- Business History Society of Japan
- 経営史学 (ISSN:03869113)
- vol.16, no.3, pp.48-76,iii, 1981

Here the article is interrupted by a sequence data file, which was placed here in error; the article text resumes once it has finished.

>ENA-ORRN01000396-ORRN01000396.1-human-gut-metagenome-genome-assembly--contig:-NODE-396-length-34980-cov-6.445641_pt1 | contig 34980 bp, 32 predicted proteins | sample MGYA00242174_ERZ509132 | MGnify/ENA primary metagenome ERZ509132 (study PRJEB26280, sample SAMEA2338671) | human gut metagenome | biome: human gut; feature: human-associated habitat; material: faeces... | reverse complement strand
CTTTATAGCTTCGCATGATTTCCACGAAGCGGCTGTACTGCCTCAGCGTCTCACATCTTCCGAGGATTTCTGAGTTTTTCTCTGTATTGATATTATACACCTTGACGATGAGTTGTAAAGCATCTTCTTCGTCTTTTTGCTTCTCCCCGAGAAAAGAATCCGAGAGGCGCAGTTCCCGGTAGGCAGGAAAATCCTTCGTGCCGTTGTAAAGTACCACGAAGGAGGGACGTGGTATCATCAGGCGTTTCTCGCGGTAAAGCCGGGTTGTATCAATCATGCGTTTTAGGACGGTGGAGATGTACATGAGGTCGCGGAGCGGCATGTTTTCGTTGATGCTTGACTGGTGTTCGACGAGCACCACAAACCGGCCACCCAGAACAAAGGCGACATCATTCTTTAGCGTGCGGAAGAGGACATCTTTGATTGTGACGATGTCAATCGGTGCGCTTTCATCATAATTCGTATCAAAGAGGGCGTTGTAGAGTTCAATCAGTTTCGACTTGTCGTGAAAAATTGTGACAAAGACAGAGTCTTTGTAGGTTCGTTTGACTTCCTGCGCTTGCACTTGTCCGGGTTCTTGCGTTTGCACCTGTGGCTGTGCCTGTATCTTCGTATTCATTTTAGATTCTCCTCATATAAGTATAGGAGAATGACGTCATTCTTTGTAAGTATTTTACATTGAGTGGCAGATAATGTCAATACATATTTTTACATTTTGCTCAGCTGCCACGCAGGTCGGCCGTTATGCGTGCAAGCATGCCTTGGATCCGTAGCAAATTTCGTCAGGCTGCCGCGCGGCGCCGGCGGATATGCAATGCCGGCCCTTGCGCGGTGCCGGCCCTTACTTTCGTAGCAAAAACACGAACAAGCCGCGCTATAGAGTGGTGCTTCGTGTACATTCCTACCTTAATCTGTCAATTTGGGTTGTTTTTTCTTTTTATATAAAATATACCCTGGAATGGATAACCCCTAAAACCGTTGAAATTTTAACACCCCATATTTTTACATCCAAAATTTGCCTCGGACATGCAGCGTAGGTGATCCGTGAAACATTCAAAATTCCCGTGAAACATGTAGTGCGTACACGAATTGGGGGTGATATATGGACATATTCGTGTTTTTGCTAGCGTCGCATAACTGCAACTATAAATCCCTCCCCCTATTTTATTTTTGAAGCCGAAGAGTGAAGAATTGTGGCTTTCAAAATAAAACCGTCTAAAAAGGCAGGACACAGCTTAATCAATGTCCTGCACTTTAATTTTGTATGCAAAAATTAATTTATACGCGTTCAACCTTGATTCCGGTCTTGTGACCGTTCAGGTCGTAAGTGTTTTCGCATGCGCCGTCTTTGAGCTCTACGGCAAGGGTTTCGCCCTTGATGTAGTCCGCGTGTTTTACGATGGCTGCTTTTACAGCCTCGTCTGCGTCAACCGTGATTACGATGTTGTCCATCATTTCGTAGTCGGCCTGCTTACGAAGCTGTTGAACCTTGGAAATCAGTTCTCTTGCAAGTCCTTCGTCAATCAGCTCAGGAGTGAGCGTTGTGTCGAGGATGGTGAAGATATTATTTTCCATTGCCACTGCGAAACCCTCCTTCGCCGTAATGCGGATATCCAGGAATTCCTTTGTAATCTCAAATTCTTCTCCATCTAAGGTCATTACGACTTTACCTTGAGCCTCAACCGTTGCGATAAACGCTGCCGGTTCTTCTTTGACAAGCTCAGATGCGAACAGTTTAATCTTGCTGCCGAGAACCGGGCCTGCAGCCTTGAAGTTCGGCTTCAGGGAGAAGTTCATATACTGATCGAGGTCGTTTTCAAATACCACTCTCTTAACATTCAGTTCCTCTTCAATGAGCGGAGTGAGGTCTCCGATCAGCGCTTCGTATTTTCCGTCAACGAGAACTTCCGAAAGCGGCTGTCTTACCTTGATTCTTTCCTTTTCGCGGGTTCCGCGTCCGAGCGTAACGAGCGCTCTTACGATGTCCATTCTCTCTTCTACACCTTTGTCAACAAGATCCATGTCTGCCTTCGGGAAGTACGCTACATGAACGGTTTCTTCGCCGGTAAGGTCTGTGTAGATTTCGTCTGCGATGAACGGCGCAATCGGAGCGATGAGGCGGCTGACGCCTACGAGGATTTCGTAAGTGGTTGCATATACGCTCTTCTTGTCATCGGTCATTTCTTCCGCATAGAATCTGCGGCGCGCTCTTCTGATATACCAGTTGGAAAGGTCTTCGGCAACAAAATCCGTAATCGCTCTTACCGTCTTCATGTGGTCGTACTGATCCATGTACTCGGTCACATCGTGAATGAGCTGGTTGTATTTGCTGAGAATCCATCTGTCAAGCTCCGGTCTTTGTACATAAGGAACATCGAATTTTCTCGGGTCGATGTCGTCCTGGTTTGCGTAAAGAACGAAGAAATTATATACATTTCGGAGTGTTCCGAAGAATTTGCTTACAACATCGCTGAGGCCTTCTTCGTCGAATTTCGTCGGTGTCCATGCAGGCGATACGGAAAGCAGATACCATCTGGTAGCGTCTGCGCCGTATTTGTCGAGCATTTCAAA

A principal problem in the management of an industrial enterprise is the judgement in the combination between possible technologies and goods. In iron industry, the amount of pig iron produced in Britain in the industrial revolution was almost doubled in decade, and more than half of the goods were castings for various uses.<BR>In the present paper, the goods of Newton Chambers, iron works specialized to foundry, were analysed based upon Day Books between 1793-1833 at an interval of ten years. The goods were classified into seven groups: (1) goods sold to merchants, mainly domestic uses, (2) tools and machine components, (3) rails and wheels for mines, (4) pig iron, (5) ballasts, (6) water pipes, and (7) gas pipes and components of gas works plants. The company did not produce guns and components of steam engines. The constitution of goods and its variation over the period revealed the trace of the activity of entrepreneur.<BR>The goods which characterize Newton Chambers were cast-iron pipes. Their high quality and low price stimulated new social needs. The great demands for iron pipes had started from 1807 in London for water works and for gas light companies after 1814. The percentage of pipes in the annual sale in 1813 was 20%, in 1823 30%, and 1833 49%. Newton Chambers could survive in serious depressions after Napoleonic War by the great demands for iron pipes.<BR>It is concluded that the success of Newton Chambers is the judgement of adoption and improvement of the production technology for mass production of standardized castings, which combined successfully with the newly developed public works for the improvement of city environments.